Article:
Second session: After a brief introduction, I suggest that the client show me a typical scene of him waiting fearfully for his daughter to come home from school. We use three chairs to set the scene: the client is sitting at the kitchen table, drinking coffee and waiting anxiously.
Therapist: This is the kitchen where you spend many hours, waiting for your daughter to come home from school. May I ask you to come into this scene for a moment? Please show me what it looks like when you are sitting in the kitchen and waiting.
(Client sits on one of the chairs.)
Therapist: You are now in the kitchen; your daughter is at school. What are you thinking, what are you feeling right now?
(Client remains silent.)
Therapist: Why don’t you come back out of the scene. Come over here by me, let’s stand here for a moment and let’s picture the scene in our heads. How was that for you, sitting at this imaginary kitchen table?
Therapist: You are sighing?
Therapist: Would you do that again?
(Client sighs again.)
Therapist: (imitates the sigh) “It’s so hard…unbearably hard….”
Client: …yes…I don’t know…I can’t think, I feel paralyzed.
Therapist: Paralyzed…perhaps it would be helpful to find out more about this paralysis. Would you go back into this scene, back to the kitchen table and maybe speak to the side, like you are saying an inner monologue out loud?
Client: I can try. (He sits back down on the chair at the kitchen table. He remains silent.).
Therapist: (waits briefly) Come back out of your role again please. You are no longer in the kitchen, you are here with me in our therapy session. Let’s picture the scene in this room again: there is our stage with the kitchen table, the man over there at the kitchen table feels paralyzed, you said.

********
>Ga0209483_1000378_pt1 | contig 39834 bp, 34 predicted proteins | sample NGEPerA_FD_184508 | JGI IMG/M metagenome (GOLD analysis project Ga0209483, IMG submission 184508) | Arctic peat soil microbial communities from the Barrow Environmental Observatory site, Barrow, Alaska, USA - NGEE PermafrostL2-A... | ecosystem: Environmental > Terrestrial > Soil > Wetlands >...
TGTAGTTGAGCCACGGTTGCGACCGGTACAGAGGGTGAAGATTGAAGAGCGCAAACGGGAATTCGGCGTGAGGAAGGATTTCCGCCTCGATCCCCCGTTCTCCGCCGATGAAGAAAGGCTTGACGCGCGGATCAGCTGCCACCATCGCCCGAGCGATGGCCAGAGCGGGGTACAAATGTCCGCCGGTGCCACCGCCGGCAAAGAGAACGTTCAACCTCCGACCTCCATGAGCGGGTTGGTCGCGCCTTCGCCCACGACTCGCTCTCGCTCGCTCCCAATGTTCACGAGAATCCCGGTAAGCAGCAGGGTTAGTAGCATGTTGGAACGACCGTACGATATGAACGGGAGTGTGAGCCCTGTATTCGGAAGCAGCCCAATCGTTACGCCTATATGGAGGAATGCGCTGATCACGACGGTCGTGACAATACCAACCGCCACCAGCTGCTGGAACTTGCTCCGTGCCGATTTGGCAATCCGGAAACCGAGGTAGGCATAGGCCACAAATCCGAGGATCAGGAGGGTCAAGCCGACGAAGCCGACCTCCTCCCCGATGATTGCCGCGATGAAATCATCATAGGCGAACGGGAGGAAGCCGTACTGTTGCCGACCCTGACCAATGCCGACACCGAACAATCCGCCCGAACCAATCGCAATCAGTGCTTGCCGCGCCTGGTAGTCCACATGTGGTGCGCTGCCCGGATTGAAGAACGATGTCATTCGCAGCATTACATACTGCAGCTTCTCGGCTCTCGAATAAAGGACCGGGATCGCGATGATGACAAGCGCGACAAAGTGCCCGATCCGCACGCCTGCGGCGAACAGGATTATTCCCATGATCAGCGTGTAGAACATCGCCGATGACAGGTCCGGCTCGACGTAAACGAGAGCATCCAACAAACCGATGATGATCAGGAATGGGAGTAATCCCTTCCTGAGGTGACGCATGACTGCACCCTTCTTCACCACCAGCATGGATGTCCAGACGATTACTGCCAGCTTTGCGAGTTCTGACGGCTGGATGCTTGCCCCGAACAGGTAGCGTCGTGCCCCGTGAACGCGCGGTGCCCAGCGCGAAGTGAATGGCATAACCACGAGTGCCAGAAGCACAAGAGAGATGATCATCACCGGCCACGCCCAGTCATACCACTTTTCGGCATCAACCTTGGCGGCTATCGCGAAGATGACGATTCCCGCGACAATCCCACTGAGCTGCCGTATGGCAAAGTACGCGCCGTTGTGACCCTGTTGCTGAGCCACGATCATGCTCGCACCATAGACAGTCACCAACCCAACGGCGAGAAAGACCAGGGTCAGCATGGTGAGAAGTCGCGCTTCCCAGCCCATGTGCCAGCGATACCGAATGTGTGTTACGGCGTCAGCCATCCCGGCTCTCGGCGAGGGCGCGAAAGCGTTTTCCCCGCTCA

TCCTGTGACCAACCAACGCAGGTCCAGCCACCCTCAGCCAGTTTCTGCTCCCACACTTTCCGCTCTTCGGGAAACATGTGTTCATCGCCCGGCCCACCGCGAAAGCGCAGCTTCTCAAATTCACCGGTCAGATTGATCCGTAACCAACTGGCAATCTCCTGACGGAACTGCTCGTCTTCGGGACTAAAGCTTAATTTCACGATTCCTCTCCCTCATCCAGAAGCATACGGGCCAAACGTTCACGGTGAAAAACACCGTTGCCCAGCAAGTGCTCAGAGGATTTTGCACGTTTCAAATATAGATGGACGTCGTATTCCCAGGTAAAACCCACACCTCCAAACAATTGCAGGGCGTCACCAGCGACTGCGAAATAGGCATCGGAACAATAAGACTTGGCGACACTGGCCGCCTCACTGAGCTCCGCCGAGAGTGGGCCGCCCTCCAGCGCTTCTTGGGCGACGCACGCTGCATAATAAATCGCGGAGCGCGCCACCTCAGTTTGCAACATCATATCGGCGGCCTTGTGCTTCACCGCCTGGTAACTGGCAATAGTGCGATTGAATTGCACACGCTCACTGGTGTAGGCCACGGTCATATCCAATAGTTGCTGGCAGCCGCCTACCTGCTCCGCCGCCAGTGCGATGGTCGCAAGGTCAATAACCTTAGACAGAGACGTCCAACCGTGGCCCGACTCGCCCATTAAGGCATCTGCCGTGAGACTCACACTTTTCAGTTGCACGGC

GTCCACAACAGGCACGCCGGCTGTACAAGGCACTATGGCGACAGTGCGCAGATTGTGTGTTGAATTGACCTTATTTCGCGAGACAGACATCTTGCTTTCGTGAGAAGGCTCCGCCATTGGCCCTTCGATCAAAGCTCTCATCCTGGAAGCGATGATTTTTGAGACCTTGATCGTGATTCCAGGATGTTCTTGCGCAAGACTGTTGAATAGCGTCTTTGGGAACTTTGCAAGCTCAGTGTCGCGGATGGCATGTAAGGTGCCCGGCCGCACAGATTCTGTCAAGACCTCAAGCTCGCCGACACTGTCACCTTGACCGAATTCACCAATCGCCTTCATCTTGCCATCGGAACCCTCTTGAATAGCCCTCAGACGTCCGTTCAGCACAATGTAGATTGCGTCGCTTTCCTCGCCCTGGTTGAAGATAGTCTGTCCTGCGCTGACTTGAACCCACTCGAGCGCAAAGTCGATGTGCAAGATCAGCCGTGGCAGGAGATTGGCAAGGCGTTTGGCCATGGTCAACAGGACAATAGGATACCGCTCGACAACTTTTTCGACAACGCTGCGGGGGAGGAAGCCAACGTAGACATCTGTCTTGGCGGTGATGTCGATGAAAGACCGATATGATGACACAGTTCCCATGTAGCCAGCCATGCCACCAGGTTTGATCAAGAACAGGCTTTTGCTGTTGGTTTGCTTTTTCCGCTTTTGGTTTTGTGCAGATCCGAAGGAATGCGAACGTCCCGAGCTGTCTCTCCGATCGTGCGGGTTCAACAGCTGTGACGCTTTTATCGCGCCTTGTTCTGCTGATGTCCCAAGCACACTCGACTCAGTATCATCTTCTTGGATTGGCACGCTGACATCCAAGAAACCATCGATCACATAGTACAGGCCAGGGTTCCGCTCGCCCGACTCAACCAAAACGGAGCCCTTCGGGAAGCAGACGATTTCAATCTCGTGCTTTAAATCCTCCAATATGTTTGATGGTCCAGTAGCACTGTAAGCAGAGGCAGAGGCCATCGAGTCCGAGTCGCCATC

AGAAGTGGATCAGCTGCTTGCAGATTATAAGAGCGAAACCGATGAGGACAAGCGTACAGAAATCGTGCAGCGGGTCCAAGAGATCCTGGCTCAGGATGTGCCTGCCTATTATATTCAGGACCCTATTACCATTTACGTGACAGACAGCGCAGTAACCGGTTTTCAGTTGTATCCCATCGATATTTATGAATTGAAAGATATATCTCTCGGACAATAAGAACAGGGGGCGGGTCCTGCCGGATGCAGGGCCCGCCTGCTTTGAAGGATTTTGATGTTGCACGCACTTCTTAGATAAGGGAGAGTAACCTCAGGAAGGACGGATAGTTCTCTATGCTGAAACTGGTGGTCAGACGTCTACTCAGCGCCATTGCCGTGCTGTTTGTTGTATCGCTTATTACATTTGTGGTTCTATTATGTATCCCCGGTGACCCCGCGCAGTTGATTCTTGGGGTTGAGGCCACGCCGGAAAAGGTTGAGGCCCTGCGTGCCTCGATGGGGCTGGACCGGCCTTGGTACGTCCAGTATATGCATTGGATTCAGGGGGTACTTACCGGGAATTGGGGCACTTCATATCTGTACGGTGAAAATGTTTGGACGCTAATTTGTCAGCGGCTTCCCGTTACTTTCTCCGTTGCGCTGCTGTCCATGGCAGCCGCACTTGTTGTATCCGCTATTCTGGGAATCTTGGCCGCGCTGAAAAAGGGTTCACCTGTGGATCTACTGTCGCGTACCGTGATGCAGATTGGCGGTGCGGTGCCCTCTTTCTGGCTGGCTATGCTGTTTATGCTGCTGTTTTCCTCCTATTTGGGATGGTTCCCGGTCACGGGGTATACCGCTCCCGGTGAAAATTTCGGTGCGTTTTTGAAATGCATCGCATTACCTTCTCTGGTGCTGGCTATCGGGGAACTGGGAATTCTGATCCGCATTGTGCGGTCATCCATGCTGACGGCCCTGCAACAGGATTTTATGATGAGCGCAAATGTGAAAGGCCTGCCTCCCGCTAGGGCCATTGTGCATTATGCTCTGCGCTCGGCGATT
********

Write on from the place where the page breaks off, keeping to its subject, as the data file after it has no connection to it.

Client: That’s right, that is all he can do.
As co-director at the edge of the stage, the therapist and client can now discuss what the man in the scene is thinking and experiencing. They also discuss whether further dramatization would be helpful or whether they should return to the discussion chairs and continue the therapeutic process through dialogue instead.
Case examples primarily capture the verbal parts of a director’s commentary. It would be, however, a mistake to think of the director’s commentary as just a verbal discussion. Clients’ paraverbal and nonverbal expressions (e.g. pauses, silence, breathing, reddening, tone, gaze, facial expressions, gestures, posture, position in the room) are in fact often more relevant than what they actually say. Sometimes, like the sigh in the preceding example, focusing on an implicit expression and trying to translate it into words may help increase a client’s self-awareness. This kind of mentalisation can also be a part of the director’s commentary.
In sum, the director’s commentary consists primarily of implicit (i.e. nonverbal) communication and an intuitive exchange of thoughts, feelings and intentions between therapist and client. The Boston Change Process Study Group (2013), a group of psychotherapists devoted to understanding the process of change in psychotherapy, describes the nature of this spontaneous communication: